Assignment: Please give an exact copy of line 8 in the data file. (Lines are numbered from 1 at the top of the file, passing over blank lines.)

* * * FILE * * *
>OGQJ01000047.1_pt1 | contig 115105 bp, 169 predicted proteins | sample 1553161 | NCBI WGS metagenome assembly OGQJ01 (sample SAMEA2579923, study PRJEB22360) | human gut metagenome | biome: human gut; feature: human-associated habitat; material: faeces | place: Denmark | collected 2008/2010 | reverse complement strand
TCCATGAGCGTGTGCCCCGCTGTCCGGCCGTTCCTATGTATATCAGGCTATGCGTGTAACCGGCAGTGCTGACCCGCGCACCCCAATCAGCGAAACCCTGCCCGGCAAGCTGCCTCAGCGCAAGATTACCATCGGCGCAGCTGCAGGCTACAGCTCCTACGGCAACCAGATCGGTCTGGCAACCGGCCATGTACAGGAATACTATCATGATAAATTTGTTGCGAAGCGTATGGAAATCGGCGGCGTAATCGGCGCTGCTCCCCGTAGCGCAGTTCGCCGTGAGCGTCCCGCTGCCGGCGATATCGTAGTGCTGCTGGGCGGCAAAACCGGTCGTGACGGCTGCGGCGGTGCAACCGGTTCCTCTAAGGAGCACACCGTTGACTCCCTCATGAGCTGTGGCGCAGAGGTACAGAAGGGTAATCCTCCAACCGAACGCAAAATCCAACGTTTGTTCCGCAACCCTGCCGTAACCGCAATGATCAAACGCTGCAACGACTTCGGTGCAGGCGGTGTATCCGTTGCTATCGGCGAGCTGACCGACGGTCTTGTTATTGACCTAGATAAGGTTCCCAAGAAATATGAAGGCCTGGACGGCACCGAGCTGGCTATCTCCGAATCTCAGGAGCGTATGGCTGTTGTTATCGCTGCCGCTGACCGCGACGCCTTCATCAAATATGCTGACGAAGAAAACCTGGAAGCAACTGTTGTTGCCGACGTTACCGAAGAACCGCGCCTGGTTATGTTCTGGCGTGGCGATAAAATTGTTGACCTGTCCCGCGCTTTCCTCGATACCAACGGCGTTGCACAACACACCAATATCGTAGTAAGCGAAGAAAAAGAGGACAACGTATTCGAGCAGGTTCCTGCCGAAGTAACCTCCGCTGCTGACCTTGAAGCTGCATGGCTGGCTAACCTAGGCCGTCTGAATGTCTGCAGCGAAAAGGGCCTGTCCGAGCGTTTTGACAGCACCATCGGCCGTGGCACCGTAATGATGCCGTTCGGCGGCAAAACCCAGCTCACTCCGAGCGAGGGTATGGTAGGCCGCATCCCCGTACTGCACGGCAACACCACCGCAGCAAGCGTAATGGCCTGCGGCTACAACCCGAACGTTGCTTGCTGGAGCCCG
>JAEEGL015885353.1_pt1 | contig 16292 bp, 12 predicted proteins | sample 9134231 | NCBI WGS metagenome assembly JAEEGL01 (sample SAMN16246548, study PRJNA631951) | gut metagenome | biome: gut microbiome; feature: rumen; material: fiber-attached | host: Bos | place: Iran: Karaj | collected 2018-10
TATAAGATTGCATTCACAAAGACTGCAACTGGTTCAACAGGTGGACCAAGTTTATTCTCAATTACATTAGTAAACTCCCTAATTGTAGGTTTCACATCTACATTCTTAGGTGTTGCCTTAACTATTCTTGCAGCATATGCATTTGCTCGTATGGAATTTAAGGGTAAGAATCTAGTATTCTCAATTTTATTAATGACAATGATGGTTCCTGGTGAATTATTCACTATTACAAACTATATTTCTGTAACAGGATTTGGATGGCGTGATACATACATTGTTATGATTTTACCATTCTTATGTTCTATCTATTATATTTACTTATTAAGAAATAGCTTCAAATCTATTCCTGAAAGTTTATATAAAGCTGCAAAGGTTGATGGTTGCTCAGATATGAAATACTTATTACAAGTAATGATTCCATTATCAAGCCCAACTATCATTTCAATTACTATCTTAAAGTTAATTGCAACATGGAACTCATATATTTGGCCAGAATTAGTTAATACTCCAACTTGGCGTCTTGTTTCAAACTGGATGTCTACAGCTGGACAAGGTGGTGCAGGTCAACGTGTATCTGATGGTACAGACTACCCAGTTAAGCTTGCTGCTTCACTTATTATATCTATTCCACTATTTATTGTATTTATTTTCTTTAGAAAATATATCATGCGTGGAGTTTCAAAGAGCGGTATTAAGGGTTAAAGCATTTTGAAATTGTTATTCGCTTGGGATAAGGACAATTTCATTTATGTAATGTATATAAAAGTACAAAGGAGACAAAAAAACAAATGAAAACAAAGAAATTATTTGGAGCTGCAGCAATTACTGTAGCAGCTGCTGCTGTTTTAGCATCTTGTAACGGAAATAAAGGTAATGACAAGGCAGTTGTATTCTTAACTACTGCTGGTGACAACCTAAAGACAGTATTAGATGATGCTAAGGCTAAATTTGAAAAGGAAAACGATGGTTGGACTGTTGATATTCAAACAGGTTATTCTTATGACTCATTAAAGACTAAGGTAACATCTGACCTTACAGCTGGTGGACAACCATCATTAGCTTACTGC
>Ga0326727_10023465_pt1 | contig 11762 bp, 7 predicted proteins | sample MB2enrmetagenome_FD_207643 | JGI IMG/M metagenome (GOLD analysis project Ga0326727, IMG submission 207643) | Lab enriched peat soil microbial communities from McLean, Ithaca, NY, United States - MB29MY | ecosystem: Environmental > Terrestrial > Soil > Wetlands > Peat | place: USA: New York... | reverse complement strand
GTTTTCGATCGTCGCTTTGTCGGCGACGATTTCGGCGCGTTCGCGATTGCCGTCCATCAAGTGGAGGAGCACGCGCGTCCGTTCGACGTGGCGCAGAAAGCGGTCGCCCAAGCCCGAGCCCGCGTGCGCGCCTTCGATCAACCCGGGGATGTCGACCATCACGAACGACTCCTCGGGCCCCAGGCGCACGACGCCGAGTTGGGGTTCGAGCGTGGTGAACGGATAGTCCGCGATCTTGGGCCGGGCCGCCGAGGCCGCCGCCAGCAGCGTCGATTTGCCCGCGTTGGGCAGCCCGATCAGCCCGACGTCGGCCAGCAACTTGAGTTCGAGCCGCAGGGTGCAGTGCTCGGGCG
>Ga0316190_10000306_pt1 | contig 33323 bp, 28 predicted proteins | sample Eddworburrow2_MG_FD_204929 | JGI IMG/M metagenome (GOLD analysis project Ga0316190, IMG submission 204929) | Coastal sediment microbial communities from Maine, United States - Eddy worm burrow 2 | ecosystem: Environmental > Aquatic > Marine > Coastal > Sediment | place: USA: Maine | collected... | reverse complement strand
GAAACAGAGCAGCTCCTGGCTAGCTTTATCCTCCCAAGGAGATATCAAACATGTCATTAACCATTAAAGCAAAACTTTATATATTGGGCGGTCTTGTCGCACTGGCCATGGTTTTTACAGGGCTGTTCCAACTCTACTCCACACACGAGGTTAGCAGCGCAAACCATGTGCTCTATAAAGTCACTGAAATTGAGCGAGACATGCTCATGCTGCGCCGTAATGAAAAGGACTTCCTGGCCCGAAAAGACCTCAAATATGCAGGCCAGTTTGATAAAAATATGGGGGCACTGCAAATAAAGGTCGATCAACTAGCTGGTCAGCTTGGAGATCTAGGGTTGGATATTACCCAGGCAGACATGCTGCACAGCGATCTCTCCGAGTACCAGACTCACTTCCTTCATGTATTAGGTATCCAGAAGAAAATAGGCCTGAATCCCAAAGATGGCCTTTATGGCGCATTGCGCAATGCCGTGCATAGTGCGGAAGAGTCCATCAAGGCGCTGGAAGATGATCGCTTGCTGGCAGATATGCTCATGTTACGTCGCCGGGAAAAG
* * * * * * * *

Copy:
GAAACAGAGCAGCTCCTGGCTAGCTTTATCCTCCCAAGGAGATATCAAACATGTCATTAACCATTAAAGCAAAACTTTATATATTGGGCGGTCTTGTCGCACTGGCCATGGTTTTTACAGGGCTGTTCCAACTCTACTCCACACACGAGGTTAGCAGCGCAAACCATGTGCTCTATAAAGTCACTGAAATTGAGCGAGACATGCTCATGCTGCGCCGTAATGAAAAGGACTTCCTGGCCCGAAAAGACCTCAAATATGCAGGCCAGTTTGATAAAAATATGGGGGCACTGCAAATAAAGGTCGATCAACTAGCTGGTCAGCTTGGAGATCTAGGGTTGGATATTACCCAGGCAGACATGCTGCACAGCGATCTCTCCGAGTACCAGACTCACTTCCTTCATGTATTAGGTATCCAGAAGAAAATAGGCCTGAATCCCAAAGATGGCCTTTATGGCGCATTGCGCAATGCCGTGCATAGTGCGGAAGAGTCCATCAAGGCGCTGGAAGATGATCGCTTGCTGGCAGATATGCTCATGTTACGTCGCCGGGAAAAG